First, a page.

Two years ago I started collaborating on a novel series with someone I’d never met in real life. We became friends online about five years ago, not long after our debut novels were released (both contemporary fantasies). We were always talking business and trends via direct message or email, and ended up following freakishly identical publishing paths (after she wrote two fantasies in a series, she wrote a New Adult romance—so did I).
Deciding to write novels together was just about the scariest decision I’ve ever made as a writer (though the scariest, by far, is deciding to hit Publish—each and every time). She and I were both worried that it would be a terrible experience, that it would ruin our friendship, that it would be the biggest mistake we’d ever made. Because you’re giving up total creative control when you’re writing with someone else, and you’re tangling together two creative forces. What if you can’t agree? What if you don’t like the other person’s ideas or the chapters they wrote?
It took an incredible leap of faith, but we had a great story idea, a new style we wanted to try out (a serial novel series, laid out much like a TV drama), and we trusted each other.
And so we grasped hands and leapt into the Great Collaborative Unknown.
You know what? It was magical—the flow of ideas; the solving of plot problems (if I didn’t know how to solve it, she did, and vice versa); the motivation to keep writing, to finish the scene or chapter because I knew she was waiting for it; the speed at which we were able to complete each book. Even better than all that, it was FUN—the most fun I’ve ever had writing.
If your interest is piqued and there’s someone you’d like to write with…do it! But be sure to keep these three things in mind:
1. It has to be with the right person.
Now, I say this having written fiction with only one other person at this point, but I know authors who’ve collaborated with several people (I’m looking at you, Jolene Perry), and I don’t think collaborating can work with just anyone. To have a successful partnership, the two people need to be well-suited to each other. The two of you need to be in sync, have similar styles, ideas, and tastes. You have to share professional standards, skills, and desires. And you have to be open to someone else’s ideas.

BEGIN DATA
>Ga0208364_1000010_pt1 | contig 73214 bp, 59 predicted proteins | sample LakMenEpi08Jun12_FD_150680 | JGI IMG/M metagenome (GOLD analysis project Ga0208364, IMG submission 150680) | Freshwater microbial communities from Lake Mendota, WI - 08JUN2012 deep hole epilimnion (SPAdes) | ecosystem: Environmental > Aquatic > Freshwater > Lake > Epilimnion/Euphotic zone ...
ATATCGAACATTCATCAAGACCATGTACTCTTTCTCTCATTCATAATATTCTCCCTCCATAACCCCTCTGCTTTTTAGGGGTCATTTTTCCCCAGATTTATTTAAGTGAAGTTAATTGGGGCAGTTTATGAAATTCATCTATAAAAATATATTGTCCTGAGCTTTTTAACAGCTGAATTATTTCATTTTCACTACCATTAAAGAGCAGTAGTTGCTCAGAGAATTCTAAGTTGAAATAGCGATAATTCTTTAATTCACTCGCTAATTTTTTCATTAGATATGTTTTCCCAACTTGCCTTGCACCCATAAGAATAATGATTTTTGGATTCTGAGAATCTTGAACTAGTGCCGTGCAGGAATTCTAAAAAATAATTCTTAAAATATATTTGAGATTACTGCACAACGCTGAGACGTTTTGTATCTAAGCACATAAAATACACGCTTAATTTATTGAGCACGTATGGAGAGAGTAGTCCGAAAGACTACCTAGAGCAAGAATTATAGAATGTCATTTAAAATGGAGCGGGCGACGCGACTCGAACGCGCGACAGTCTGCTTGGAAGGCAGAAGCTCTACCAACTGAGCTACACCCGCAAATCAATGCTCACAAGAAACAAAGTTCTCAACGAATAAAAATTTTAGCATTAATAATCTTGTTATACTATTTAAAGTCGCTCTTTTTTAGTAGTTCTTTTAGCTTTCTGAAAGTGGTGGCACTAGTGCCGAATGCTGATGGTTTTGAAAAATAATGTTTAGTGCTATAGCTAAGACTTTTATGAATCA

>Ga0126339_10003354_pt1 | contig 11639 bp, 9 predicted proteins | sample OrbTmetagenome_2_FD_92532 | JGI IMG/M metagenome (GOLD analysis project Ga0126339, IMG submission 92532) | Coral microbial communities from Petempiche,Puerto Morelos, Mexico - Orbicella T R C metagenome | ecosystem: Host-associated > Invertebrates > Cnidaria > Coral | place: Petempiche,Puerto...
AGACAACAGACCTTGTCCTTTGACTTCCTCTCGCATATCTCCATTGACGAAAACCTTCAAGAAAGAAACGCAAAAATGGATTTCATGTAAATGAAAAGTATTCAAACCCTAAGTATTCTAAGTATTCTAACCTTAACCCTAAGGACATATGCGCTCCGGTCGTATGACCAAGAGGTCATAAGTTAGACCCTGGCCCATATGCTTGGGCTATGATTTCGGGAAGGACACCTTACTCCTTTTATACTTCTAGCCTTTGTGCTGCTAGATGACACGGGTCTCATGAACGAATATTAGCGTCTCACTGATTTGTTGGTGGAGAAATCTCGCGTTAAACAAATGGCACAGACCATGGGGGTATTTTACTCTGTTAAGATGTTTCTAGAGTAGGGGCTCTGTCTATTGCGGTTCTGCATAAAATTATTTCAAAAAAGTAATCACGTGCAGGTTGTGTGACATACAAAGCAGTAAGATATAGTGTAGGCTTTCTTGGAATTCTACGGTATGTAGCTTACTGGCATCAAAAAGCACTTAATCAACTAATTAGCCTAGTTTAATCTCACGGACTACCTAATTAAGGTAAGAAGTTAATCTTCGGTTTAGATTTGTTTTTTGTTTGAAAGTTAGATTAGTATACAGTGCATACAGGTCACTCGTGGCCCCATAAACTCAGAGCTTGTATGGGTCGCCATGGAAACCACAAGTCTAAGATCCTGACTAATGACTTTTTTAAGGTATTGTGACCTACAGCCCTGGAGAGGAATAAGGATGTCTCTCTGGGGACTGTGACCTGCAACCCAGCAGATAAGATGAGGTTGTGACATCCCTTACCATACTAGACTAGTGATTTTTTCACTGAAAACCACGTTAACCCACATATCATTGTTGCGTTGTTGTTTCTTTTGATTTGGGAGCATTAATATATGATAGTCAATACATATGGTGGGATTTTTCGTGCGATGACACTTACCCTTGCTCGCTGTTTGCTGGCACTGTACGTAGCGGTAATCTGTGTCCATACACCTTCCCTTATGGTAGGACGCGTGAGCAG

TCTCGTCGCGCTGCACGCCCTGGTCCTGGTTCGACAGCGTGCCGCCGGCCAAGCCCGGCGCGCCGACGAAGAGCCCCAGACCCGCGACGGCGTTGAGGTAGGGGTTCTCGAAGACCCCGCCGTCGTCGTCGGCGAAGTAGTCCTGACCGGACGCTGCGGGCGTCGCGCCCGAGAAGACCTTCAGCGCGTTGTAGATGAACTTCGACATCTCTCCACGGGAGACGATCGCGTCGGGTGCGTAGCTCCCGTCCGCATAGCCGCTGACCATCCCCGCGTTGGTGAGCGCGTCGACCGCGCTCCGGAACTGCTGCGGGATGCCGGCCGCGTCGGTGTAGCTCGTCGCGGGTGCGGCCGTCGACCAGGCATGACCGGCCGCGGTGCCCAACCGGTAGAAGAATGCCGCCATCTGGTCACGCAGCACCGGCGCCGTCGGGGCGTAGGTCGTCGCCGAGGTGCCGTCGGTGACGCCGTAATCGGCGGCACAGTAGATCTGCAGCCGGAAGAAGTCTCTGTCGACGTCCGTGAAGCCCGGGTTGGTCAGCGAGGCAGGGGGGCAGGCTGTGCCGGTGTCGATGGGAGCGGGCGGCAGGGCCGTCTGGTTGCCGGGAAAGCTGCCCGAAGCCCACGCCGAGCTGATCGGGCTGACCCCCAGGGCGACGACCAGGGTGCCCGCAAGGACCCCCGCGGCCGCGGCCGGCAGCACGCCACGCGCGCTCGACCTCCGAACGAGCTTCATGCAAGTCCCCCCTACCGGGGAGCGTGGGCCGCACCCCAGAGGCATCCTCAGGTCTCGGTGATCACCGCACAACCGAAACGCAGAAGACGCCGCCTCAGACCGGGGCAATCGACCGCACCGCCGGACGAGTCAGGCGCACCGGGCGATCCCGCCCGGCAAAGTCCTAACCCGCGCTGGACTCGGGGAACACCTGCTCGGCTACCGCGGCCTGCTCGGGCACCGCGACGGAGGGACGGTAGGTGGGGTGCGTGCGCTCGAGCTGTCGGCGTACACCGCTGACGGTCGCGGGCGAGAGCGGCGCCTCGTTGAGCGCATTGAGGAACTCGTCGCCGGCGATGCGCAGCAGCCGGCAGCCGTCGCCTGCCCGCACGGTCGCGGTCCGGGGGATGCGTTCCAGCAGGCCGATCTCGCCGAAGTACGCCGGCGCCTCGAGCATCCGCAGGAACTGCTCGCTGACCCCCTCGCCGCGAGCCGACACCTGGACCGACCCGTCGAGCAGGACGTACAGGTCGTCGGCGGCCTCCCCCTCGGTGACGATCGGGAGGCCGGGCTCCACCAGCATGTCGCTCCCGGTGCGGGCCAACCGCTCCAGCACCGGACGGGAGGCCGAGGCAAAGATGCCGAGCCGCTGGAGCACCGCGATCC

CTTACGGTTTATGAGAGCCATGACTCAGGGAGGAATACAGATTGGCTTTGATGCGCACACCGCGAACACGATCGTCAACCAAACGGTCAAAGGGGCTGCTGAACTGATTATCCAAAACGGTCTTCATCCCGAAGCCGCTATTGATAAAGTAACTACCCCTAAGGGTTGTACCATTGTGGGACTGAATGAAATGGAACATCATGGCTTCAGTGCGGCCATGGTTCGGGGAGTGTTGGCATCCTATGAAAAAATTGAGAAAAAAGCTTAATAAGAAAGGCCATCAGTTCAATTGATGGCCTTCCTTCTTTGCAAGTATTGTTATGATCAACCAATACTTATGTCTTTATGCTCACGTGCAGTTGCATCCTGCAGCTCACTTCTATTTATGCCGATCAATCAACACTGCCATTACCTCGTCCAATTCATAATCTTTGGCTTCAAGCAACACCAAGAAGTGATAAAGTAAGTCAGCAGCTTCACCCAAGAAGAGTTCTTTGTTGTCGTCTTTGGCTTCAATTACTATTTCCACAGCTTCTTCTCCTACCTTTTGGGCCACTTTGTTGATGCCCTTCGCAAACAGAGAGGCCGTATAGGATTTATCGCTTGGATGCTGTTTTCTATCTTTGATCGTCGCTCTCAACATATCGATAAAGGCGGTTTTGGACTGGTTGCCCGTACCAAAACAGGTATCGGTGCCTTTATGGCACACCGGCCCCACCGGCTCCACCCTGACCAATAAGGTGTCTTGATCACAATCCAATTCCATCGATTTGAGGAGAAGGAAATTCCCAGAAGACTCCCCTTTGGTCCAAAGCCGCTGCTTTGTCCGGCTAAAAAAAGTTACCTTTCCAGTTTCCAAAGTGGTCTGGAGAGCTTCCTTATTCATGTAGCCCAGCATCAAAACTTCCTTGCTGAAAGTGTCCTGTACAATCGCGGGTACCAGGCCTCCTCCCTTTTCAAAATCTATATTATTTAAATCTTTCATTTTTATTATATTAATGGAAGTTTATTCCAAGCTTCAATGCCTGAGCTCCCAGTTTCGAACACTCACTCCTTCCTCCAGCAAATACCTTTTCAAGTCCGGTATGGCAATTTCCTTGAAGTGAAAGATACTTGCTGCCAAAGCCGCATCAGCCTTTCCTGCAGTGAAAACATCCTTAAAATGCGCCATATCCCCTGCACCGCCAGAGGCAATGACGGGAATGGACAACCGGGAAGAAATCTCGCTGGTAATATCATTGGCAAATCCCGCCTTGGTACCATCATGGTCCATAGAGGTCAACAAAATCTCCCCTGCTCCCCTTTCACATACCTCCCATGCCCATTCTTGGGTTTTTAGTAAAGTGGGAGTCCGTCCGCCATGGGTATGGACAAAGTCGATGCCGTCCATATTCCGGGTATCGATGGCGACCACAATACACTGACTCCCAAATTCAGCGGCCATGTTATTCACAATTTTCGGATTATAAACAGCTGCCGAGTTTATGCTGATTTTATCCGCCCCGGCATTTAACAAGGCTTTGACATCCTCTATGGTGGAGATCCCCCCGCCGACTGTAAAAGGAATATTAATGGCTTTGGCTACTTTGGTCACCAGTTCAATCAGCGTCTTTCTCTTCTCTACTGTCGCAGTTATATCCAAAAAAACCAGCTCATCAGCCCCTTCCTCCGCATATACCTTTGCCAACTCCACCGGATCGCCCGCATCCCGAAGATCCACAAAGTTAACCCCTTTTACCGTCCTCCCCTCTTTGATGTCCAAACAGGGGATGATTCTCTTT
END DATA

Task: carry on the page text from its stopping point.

2. You have to edit/revise the whole book as if you wrote the whole book yourself.
And that’s not easy to do. I didn’t realize how difficult that would be until we got to the first round of edits with our first book, and I remember being so worried about how she’d take my revisions. But the thing is, you can’t just edit your own chapters with a harsh red pen and go light on your partner’s. The whole book—not just your chapters—has your name on it, and has to be its best. You both have to agree to check your egos at the door and not take editorial suggestions personally. You have to be able to speak up when something means a lot to you—whether it’s something that you feel needs to change or something your partner cut that you want back in. And you have to be willing to give in when something means a lot to your partner. All decisions are made together, and while your name is on the book, her/his name is, too. Both partners must be happy with the end product.
3. Two brains are SO MUCH better than one.
Bouncing ideas off of someone who is just as invested in the project and knows the story and characters as well as you do is so much more productive—even more so than with your favorite critique partner. Story lines get worked out in a matter of minutes, outlines get completed in just a few hours. You can go from idea to writing within days when you have two creative brains spinning a story around and around. Plot problems can be solved with a phone call, Skype, a few texts or emails. If you can’t finish a scene or don’t know where to take it next, the other person will. (I can’t tell you how liberating it is to leave holes in the manuscript for someone else to fill! Makes it easy to keep moving forward.)
Two brains makes it so much more fun, too. Crazy fun. And crazy fast—we wrote, polished, and published five short novels (about 200,000 words) in five months—a speed we needed for the style of the series we were writing, and one which I never would have been able to achieve or maintain on my own.
Every book you write makes you a better writer, but every time you collaborate you get a bigger boost to your skills because you work harder, feel even more pressure to do your best (or go beyond your best) for your partner. You learn from each other. You have different strengths and weaknesses, and the things your partner does really well, you’ll naturally start to build those same skills yourself as you work together.
Since I have always loved working on my own, I never planned to collaborate on a novel. It was never something I wanted to do—I’m too much of a control freak and perfectionist. But it turned out to be one of the best decisions I’ve ever made. Because what could be better than making your passion even more pleasurable than it already is?
Jen Meyers is happiest when she’s creating—characters, novels, coloring books, salsa, sweets, sweaters, art, etc. She has worked as a professional actor, singer, and artist (among other things), and she writes fiction because she’s totally in love with making things up for a living. She is the author of the Happily Ever After series, Anywhere, the Intangible series, and co-author of the Untamed series. She also creates totally inappropriate self-affirming sweary coloring books (which make her ridiculously happy). Find her on Twitter and Instagram as @jmeyersbooks or visit www.jmeyersbooks.com for more information about Jen and her books.